Penny Black has added more lovely brushstroke stamps to their collection including this beauty, Magnolia Rhapsody. I have several techniques I use with my brushstroke stamps; for this card I used memento markers, blending colour both on the stamp and on the paper. Using a stamp positioner I started by stamping the whole image in angel pink memento ink; this gave me a reference image which helped me apply the darker inks in the right places on the stamp. Next I inked all the petals with an angel pink marker then added lilac posies ink to the flower centres and petal tips. I spritzed lightly before stamping so the colour would mix a little then blended further on the paper with a damp brush. After finishing the petals I inked and stamped the leaves, then the branch and twigs.
To give a bit of a bokeh look to the scene I stamped again around the main image without applying more ink. The result was pale pink and green petals and leaves in the background. I tried out the morning dew Nuvo crystal drops on petals and leaves; you might be able to see my little dew drops in the photo below. I added a thin strip of cardstock to the bottom of the card base and balanced it with bit of sponged green at the top.
Thanks for dropping in today.
Stamps: magnolia rhapsody, stitched flowers (PB)
Ink: angel pink, lilac posies, pistachio, olive grove, espresso truffle, tuxedo black memento markers & versafine onyx black ink (Tsukineko)
Also: Nuvo ‘morning dew’ crystal drops
Paper: hotpressed 100% cotton watercolour paper, olive textured cardstock
This iris card is a project from last year; it features one of my favourite techniques for brush stroke stamps: inking with memento markers. You could use any water soluble markers I imagine, it is easy to apply colour to the stamp with them and their water solubility makes it possible to get nice colour blends. I stamped on a piece of hot pressed watercolour paper which I had splattered some masking fluid over.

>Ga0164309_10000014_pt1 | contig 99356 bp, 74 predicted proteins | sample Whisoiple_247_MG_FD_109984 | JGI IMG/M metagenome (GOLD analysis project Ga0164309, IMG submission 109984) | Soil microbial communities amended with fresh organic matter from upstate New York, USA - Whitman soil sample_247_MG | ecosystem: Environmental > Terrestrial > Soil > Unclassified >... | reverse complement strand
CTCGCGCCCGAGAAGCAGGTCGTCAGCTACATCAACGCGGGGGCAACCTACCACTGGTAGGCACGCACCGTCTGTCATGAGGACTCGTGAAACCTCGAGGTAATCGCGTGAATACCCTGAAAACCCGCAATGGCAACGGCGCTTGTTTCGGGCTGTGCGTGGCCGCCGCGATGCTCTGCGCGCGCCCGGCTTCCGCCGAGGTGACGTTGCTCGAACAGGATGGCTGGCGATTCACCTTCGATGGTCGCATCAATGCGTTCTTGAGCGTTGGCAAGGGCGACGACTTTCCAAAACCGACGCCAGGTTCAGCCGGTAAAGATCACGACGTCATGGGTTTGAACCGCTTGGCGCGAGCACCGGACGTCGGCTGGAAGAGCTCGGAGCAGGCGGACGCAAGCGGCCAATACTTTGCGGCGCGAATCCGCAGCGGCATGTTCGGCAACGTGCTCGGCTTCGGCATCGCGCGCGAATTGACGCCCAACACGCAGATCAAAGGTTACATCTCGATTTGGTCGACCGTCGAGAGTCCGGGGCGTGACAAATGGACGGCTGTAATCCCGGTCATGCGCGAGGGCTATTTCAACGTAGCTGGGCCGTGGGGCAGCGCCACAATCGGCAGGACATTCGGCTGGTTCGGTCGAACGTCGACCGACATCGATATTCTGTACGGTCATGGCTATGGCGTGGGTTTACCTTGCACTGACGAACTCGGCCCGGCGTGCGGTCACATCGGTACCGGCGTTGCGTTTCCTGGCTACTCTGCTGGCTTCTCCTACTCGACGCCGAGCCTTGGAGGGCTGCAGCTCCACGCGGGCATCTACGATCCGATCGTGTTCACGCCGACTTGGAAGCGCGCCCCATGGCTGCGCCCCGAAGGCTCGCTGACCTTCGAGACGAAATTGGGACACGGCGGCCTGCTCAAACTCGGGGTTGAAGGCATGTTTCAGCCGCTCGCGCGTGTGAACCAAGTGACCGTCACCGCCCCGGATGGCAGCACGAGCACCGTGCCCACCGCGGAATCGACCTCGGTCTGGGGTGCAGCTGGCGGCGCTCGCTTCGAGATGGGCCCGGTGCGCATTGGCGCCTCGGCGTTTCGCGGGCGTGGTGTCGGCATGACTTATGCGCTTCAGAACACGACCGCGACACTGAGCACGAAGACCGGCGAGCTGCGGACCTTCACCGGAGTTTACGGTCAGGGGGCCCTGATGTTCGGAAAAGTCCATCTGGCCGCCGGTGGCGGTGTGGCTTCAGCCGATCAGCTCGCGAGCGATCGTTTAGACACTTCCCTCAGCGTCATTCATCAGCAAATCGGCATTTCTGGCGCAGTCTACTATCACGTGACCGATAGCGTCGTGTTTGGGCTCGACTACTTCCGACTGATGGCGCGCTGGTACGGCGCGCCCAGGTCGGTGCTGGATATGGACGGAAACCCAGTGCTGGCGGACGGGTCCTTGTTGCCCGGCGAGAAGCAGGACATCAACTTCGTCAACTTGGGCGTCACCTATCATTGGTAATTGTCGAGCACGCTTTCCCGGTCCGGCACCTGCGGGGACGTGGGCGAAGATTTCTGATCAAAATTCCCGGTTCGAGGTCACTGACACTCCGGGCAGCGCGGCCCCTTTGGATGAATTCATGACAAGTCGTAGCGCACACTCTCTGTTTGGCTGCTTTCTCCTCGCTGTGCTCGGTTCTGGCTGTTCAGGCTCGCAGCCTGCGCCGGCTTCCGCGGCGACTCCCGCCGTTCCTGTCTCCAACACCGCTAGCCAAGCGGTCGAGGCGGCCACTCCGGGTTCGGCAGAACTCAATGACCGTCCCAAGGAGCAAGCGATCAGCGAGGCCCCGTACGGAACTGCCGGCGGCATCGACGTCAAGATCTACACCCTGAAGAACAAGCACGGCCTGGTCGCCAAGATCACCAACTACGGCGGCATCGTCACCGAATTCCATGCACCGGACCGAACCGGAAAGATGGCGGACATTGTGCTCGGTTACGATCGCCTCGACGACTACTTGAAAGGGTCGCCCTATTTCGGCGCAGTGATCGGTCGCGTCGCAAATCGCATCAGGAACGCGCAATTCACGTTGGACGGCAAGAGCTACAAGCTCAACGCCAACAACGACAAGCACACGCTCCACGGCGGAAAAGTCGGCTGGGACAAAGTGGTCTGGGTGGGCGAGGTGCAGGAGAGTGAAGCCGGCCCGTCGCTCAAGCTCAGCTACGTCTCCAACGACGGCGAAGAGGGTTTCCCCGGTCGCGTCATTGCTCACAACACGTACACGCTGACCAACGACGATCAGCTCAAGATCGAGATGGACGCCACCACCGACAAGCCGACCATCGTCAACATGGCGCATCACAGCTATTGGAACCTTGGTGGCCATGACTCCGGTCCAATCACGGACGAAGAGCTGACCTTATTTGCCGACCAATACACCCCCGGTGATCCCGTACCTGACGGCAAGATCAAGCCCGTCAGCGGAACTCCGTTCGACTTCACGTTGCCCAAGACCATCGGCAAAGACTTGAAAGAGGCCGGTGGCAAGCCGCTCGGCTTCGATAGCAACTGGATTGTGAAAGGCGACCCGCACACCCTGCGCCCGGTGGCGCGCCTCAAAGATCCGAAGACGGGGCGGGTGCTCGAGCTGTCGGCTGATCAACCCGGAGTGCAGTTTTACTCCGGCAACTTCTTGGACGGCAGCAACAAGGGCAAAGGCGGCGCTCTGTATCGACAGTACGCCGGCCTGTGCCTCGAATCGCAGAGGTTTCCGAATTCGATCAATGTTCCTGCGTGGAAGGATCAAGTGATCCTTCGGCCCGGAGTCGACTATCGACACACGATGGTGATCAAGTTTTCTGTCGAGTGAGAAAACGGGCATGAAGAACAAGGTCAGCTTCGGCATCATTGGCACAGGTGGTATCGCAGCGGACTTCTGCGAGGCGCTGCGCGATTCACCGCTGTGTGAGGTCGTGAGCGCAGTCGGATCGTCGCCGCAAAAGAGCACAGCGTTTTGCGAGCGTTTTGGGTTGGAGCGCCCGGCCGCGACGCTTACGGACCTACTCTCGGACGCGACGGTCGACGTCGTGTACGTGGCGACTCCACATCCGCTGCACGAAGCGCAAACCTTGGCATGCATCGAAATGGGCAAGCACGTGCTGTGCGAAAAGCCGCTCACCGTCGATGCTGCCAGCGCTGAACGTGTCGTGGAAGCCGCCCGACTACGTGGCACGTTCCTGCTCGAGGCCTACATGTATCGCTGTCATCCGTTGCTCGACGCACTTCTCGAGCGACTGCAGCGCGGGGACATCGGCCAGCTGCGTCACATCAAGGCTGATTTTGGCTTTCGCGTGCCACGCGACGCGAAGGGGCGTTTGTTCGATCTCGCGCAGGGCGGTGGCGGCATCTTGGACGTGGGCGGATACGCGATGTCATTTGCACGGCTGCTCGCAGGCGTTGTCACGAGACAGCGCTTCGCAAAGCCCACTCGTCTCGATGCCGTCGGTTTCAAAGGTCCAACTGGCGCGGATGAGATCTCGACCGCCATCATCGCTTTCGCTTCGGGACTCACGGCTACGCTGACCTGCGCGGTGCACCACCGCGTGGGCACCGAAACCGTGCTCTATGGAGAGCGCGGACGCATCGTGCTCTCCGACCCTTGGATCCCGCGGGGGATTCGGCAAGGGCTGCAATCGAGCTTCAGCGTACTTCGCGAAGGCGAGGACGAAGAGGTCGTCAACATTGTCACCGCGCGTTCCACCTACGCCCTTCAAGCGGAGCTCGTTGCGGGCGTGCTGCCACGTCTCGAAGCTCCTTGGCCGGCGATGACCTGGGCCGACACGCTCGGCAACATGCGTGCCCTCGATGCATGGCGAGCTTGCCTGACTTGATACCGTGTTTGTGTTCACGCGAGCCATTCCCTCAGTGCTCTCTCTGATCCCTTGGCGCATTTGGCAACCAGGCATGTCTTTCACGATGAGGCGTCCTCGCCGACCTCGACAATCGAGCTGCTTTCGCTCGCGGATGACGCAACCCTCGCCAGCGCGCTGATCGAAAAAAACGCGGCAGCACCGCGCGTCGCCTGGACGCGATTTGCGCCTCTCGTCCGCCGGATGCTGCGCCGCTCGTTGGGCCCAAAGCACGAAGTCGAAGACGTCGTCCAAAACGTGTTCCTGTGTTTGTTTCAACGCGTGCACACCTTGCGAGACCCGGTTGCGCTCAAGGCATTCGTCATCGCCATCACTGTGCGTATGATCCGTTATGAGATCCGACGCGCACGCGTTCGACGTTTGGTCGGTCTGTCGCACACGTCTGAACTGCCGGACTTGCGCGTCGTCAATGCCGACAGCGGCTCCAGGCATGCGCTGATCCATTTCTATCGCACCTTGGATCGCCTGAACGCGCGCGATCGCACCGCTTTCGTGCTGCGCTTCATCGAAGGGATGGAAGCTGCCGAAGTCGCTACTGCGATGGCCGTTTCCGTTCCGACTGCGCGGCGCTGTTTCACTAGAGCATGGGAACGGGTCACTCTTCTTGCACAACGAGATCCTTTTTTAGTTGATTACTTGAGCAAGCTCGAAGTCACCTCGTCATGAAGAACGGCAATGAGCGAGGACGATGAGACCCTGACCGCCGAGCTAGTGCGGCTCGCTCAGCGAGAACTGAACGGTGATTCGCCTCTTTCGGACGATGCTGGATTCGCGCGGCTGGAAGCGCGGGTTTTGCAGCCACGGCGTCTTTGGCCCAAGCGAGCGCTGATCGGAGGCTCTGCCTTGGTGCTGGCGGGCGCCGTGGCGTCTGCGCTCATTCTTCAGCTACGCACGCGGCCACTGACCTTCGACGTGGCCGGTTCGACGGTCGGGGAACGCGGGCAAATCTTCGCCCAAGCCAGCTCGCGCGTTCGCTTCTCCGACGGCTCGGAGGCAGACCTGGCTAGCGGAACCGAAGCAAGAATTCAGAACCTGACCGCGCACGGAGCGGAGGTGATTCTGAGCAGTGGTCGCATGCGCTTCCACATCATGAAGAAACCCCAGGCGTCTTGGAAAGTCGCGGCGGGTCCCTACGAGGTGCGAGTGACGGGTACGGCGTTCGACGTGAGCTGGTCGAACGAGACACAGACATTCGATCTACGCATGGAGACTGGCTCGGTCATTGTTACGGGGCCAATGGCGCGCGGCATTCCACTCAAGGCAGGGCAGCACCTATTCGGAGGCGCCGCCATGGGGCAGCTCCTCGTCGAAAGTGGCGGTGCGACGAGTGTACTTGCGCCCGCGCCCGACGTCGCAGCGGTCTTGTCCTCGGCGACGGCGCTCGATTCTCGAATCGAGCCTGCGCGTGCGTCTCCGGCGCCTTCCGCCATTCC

I began with some drips of water on the watercolour paper panel. I inked the stamp with the markers listed below, spritzed the stamp and used the MISTI to stamp on the panel. Wherever the stamp hit the water droplets it bled into the surrounding area. I also blended the ink with a paint brush and water. When the panel was almost dry I stamped again in purple and green to get some extra definition on the leaves and petals. To frame the iris I painted some very diluted northern pine ink around the background then waited for it to dry again before adding some splatter.
I remember when I did made this panel I ended up stamping several at the same time; some ended up darker and more defined, others were pale and looser. It all depended on how much ink and water I applied to the stamp.
Thanks for dropping in; I’ll be back tomorrow with brand new stamps from Penny Black!
Stamps: Pure Iris(PB)
Inks: Memento Cantaloupe, Grape Jelly, Sweet Plum, Olive Grove, Pistachio (Tsukineko)
Cardstock: Hot pressed Fabriano watercolour paper, Olive Green cardstock
Also: masking fluid
After a week of balmy temperatures hovering around zero, we are back to real winter weather again and bright scenes like this one. Winter here is often prettiest when it’s the coldest.
I stamped and embossed this scene using ‘winter ledge’ and a stamp positioner so I could get the thin layer of snow on the branches. The trick to this is to stamp first in versamark then move the cardstock up ever so slightly then stamp in pigment ink, in this case versafine onyx black. Once the panel is stamped twice you can emboss both images at once. The embossing resists ink once you sponge or paint over the top. I sponged this scene in memento Danube blue ink creating snowy hills behind the branches with post-it note masks.
I hesitate to say that I hope you are all staying warm as I know our family in Australia have been wishing for a little respite from the heat. I hope you are enjoying the weather, whatever the weather, whether you like it or not!
I have something new to share with you today, some stamps from my homeland! No, not Africa, Australia. The images are of African trees but the stamps themselves are from Darkroom Door in Australia. I have recently added Darkroom Door designs to my teaching schedule so I will also be sharing some projects here on the blog. My first class with Darkroom Door stamps is in February; it features these trees and you can find it on my Upcoming Classes page.